Longtime Northern Virginia Community College professor William Woodard recently returned to the area after spending the fall 2015 semester teaching English in the applied linguistics master’s degree program at the Pontificia Universidad Católica de Chile in Santiago.
“In the summer of 2014, I applied for a Fulbright grant to teach in South America with high hopes but not really expecting to meet with success given the competition,” Woodard said. “I went through the process of writing a proposal, getting letters of recommendation and contacting possible host institutions with my fingers crossed. To my welcome surprise, I found out just before Christmas 2014 that I had been selected for a grant to teach English at the Pontificia Universidad Católica de Chile in Santiago for the fall 2015 semester in their master’s degree program.”
Woodard arrived in Chile in July 2015 with his wife, Carolyn, and their two children, 8-year-old Jack and 7-year-old Katie. The family spent the next five months exploring the country when Woodard wasn’t teaching.
“We enjoyed the very active street scene in Santiago,” Woodard said. “There is art everywhere and street performers like musicians, dancers and acrobats are common. The architecture is an interesting mix of old and new.”
The family visited an active volcano and several port towns where they eagerly sampled the local seafood. They were also in Chile when a magnitude 8.3 earthquake hit, the sixth largest earthquake in the history of the country.
“Our 26-floor apartment building shook and swayed but there was no damage,” he said. “We were told by several people that earthquakes are a part of life in Chile and it does appear that Chileans take them in stride. However, my family agreed that we did not want to experience another.”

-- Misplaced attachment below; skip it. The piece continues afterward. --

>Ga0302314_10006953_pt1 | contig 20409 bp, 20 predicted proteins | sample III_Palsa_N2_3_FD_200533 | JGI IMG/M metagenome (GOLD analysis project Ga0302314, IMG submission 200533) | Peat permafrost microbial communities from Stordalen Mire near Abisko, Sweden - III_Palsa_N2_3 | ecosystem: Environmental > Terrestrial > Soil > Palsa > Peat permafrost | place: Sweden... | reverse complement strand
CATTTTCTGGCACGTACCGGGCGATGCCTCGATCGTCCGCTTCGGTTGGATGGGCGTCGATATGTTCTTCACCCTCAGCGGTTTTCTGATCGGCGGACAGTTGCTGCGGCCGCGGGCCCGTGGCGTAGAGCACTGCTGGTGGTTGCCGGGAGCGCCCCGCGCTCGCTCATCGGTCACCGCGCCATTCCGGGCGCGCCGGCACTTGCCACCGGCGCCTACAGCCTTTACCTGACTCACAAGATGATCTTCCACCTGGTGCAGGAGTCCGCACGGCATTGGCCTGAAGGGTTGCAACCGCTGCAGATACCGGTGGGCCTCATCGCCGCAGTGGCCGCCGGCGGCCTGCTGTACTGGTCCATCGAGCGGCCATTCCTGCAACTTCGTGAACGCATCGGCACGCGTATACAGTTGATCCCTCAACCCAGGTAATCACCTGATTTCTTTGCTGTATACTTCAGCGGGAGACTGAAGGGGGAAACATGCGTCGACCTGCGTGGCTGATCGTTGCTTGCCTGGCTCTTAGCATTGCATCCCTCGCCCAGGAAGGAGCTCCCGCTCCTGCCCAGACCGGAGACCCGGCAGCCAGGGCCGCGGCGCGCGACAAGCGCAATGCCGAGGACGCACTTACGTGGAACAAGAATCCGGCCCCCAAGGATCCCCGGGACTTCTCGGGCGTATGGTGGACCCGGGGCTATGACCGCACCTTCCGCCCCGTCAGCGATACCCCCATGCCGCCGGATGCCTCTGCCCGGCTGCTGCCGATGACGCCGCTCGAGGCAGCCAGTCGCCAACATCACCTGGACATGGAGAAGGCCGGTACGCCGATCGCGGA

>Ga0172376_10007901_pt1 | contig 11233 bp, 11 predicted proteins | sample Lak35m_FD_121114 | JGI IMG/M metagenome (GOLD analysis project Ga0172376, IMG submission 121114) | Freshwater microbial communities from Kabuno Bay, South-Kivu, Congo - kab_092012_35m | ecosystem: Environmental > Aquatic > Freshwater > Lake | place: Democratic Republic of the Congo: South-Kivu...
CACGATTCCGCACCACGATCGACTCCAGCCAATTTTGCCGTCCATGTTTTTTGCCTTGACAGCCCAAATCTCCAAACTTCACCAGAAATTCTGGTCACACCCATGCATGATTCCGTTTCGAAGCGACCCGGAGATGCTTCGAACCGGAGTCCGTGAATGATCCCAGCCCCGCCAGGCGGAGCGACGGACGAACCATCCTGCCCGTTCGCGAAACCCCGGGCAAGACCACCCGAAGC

After they returned to their home in Warrenton at the end of December 2015, the Woodards agreed that their time in Chile has enriched their lives immensely.
The family’s Chilean adventure was made possible by a grant from the Fulbright Program, the flagship international educational exchange program sponsored by the U.S. government.
Administered by the U.S. State Department’s Bureau of Educational and Cultural Affairs, the Fulbright Program is designed to increase mutual understanding between the people of the United States and the people of other countries. The competition for Fulbright Program grants is merit-based. Candidates are selected based on a variety of factors that may include academic qualifications, project feasibility, personal leadership ability and available grant funds. In 2015-2016, NOVA led all community colleges in the U.S. in producing Fulbright scholars.
Since Fulbright recipients are encouraged to teach others about the cultures they have experienced, Woodard has been sharing what he learned through presentations to his NOVA colleagues and speaking engagements with local organizations.
Woodard has taught English as a second language at NOVA’s Manassas Campus since 2003. He holds a master’s degree in Spanish and English linguistics from Georgetown University and another master’s degree in Teaching English to Speakers of Other Languages (TESOL) from Shenandoah University.
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Northern Virginia Community College is the largest institution of higher education in the Commonwealth of Virginia and one of America's largest community colleges. NOVA enrolls more than 75,000 students at its six campuses in Alexandria, Annandale, Loudoun, Manassas, Springfield and Woodbridge, and through NOVA Online. For more information about NOVA and its programs or services, call 703-323-3000 or visit the College's Web site, www.nvcc.edu.